6. Pick where you want to save new styles. Generally, you’ll want to select Primary Stylesheet (style.css). This will save new custom styles directly in the Child Theme’s primary stylesheet, and will replace existing values.

Choose where to save styles

7. Specify how the Parent Theme stylesheet is handled. Typically, you’ll want to select Use theWordPress style queue and let the plugin determine the proper actions and dependencies. This will update the Child Theme functions.php file automatically.

8. Optionally, you can enter Child Theme Name, Description, Author, Version, etc.

Customize child theme attributes

9. Then, you choose whether you want to copy the Parent Theme menus, widgets and other customizer settings to your Child Theme (CAREFUL: this will overwrite any Child Theme options you’ve already set).

Copy menus, widgets and other customizer settings

10. Click the button to run the Configurator.

Create new child theme

IMPORTANT: Before you activate your child theme, check it with Live Preview.

Once you’ve previewed your child theme and ensured that it’s all right, you can go ahead and activate it.

Use an online child theme generator

In addition to the methods mentioned above, you can use a free online child theme generator. It’s easy and only takes a couple minutes.

1. First, head over to

2. Click the button that says Create your child theme now.

Child theme attributes in the online child theme generator

3. On the next screen, fill out all details and click the Create your child theme now button at the bottom of the form.

Download your child theme from the online child theme generator

4. On the next page, click the Download your child theme now button.

Upload theme in WordPress dashboard

5. Now, log in to your WordPress dashboard and go to Appearance > Themes. Then, click the Add New button near the top. On the next screen, click the Upload Theme button.

6. Then, click the Choose File button, locate your downloaded child theme and click the Install Now button. Once it uploads the file, click the Activate link on the next page.


After reading this tutorial, you now realize how important it is to use a child theme on your WordPress website. It will make it easy for you to customize your site and not worry about losing your changes when the parent theme is updated. Another reason to use a child theme is that it lets you easily keep track of edits you’ve made, and undo any unwanted changes.

Do you have anything you care to add? We strive to make our WordPress tutorials as in-depth as possible, and always welcome additional information. Please feel free to leave a comment with your questions or comments below.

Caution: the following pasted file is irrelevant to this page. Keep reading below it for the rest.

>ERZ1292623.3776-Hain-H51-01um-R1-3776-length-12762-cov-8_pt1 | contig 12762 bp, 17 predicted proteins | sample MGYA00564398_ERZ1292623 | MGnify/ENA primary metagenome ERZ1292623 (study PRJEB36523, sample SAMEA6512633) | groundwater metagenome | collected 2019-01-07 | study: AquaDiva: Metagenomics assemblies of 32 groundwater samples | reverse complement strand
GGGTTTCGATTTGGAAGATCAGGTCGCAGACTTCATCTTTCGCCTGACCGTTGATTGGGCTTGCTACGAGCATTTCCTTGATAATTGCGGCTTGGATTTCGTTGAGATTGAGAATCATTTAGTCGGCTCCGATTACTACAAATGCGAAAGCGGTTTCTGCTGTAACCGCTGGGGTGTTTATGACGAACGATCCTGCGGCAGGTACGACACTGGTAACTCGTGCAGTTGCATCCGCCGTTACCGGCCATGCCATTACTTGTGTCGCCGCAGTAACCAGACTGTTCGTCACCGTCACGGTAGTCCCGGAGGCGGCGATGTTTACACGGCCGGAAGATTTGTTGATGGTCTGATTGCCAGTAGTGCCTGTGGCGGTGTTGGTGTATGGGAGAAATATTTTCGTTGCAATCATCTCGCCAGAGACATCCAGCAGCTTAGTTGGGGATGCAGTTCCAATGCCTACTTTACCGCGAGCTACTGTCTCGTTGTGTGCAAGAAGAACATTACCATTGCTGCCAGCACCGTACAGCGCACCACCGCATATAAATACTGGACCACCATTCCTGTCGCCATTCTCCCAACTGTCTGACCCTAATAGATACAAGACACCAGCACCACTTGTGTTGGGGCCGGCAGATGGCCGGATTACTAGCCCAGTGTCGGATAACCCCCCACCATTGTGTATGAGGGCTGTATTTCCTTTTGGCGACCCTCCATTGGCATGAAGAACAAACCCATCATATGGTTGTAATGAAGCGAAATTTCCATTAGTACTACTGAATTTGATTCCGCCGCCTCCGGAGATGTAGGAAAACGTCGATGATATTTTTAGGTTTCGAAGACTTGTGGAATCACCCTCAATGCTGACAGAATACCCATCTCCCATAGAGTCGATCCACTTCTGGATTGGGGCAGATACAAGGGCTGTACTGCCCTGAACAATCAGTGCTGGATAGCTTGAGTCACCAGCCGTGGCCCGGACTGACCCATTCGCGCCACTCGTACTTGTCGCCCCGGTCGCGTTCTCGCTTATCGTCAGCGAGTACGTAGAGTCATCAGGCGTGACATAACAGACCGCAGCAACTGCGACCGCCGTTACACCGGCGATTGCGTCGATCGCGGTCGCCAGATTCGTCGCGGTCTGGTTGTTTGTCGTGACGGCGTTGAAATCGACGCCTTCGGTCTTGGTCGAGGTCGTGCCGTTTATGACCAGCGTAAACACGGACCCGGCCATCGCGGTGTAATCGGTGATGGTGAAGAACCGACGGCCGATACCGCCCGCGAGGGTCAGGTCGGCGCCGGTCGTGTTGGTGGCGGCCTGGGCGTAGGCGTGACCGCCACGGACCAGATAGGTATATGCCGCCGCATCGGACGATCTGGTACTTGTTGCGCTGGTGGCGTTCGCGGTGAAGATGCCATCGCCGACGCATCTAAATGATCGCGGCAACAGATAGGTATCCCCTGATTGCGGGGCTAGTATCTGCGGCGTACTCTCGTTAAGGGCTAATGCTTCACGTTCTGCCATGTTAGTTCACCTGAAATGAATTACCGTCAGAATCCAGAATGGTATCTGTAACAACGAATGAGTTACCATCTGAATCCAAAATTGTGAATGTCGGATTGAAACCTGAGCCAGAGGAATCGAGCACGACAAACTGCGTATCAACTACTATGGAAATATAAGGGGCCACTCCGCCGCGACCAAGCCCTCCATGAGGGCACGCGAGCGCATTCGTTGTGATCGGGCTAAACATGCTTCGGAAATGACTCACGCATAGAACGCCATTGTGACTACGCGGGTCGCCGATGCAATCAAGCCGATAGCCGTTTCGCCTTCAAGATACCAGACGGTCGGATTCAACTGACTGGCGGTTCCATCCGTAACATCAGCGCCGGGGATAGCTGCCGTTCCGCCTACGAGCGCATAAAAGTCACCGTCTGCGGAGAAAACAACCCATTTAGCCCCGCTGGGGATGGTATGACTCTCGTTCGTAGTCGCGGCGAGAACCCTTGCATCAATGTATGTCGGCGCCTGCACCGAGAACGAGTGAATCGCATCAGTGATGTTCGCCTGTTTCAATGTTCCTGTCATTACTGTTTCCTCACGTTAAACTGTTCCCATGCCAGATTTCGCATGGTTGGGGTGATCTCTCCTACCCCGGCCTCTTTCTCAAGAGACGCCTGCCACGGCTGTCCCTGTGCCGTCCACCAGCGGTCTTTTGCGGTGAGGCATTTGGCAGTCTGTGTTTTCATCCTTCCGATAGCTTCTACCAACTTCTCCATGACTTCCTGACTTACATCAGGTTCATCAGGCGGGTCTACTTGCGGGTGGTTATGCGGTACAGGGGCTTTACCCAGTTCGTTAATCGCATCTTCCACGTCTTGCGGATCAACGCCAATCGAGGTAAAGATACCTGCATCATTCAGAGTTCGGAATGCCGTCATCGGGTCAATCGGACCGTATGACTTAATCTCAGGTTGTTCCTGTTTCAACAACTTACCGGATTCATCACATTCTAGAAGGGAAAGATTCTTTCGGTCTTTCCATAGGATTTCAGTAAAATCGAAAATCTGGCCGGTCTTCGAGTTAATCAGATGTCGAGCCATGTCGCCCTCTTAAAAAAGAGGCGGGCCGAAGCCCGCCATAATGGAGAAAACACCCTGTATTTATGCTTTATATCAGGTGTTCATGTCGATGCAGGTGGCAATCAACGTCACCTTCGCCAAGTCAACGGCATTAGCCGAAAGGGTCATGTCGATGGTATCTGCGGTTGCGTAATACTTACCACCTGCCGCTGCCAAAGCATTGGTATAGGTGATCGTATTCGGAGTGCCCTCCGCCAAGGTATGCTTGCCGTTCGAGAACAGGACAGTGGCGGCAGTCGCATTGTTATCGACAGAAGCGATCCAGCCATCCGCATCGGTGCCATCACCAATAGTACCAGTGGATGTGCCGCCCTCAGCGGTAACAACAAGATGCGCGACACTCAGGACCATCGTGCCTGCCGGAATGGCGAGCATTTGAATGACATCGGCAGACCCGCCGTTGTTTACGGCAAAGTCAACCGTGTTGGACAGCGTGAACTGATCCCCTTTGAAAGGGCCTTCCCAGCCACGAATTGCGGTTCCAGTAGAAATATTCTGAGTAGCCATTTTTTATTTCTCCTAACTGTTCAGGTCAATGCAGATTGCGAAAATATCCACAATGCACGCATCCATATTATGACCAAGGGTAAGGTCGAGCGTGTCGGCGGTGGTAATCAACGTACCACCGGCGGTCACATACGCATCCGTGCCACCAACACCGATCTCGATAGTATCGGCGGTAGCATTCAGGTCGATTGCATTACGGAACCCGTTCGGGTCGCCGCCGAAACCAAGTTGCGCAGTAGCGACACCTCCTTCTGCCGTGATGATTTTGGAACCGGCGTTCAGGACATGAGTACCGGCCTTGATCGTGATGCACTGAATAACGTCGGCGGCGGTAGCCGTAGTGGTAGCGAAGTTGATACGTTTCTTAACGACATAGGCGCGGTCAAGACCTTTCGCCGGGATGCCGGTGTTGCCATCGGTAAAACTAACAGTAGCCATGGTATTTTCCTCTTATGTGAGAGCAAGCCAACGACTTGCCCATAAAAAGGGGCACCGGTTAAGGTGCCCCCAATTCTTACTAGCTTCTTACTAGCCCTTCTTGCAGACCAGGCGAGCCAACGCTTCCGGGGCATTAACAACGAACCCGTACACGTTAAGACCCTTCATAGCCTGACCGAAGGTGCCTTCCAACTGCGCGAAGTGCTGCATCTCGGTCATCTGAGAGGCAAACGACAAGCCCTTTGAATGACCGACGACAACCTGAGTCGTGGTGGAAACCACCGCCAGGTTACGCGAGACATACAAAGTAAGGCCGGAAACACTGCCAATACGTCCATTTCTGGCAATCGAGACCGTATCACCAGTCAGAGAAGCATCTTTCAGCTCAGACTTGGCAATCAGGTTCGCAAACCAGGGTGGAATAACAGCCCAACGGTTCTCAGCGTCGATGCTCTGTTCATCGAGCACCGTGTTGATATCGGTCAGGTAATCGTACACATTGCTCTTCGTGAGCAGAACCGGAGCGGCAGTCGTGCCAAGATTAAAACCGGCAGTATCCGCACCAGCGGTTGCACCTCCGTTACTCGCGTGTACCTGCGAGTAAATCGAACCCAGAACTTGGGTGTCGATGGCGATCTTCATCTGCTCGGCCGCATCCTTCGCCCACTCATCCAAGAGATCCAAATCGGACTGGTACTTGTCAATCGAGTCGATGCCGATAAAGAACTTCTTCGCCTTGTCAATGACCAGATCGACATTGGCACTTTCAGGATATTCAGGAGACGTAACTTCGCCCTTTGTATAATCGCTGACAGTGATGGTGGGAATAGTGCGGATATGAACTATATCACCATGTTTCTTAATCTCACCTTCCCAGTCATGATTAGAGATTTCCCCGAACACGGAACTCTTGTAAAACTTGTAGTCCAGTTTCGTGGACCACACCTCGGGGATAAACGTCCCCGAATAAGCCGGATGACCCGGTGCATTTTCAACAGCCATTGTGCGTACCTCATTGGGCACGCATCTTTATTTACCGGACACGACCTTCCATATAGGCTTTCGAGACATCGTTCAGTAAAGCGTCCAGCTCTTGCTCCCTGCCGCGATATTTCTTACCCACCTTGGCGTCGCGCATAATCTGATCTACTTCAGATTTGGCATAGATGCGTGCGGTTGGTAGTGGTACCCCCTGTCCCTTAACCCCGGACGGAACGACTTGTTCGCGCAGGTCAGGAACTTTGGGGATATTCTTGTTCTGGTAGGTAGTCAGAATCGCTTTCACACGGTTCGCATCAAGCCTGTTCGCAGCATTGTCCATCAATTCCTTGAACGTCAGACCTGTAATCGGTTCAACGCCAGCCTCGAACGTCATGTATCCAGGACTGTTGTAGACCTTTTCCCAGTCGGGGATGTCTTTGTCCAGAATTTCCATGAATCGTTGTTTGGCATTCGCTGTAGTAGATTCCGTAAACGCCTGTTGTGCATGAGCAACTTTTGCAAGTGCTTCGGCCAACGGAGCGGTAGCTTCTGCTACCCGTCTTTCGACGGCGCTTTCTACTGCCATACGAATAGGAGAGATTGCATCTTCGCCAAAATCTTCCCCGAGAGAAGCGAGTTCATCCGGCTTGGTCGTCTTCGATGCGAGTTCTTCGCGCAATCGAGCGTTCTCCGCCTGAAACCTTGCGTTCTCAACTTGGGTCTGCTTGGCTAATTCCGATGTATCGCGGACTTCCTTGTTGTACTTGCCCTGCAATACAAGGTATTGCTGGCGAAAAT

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8 thoughts on “Create a Child Theme for your WordPress Website: 3 Different Methods”

  1. Yes it did thanks! Now I just need to remember exactly where I made all those changes!!! UGH!

    Thank you sooo much for your help, it is greatly appreciated!


  2. I’ve followed your steps here using Child Theme Configurator plugin. My question is, will any links I have used on the Parent Theme for phone numbers, websites, and any others, work while I Preview the Child Theme? Currently they do not work on Live Preview. I could not find any mention of this within many articles I am reading. Just wondering if the links are not shown until the child theme gets activated. I have several sites that I have customized over the years and now want to make a child theme in order to update the original theme. Thank you.

    1. Hi Randy,

      It depends on what theme you’re using. What is the site URL so I can take a look? Are you referring to header and footer links. You should be able to update the parent theme and keep the links no problem. You can always give it a shot, but make sure to have a full site backup just in case.

      Using a child theme is recommended so that changes made within functions.php (and others) are kept when updating the parent theme.

      Hope that helps, but feel free to respond with your site URL and I’ll take a look.


  3. Barbie Sablon

    Thank you for answering! The plugins I was referring to are the ones you suggested on your website (child theme plugins). Will they detect the changes?


    1. Hi Barbie,

      Those plugins are specifically related to creating a child theme on your site, and have nothing to do with detecting any changes you made to the parent theme files. Hope that helps!


  4. At the risk of sounding stupid…What happens if I have made MANY changes in the parent theme? As a newbie and non-developer, I did not log all of the changes that I made :o(
    If I use one of the plugins will it know what has been changed automatically? I have been afraid of updating the theme and now my Elementor will not work with it. Grrrrrrr!!! Please help?

    1. If you made any changes within any of the php files in the parent theme, those changes will not be saved when you update the theme. I am not sure which kind of plugins you’re referring to. As far as changes within Elementor, those should remain even when you update the parent theme. Take a backup before you update just in case. Hope that helps!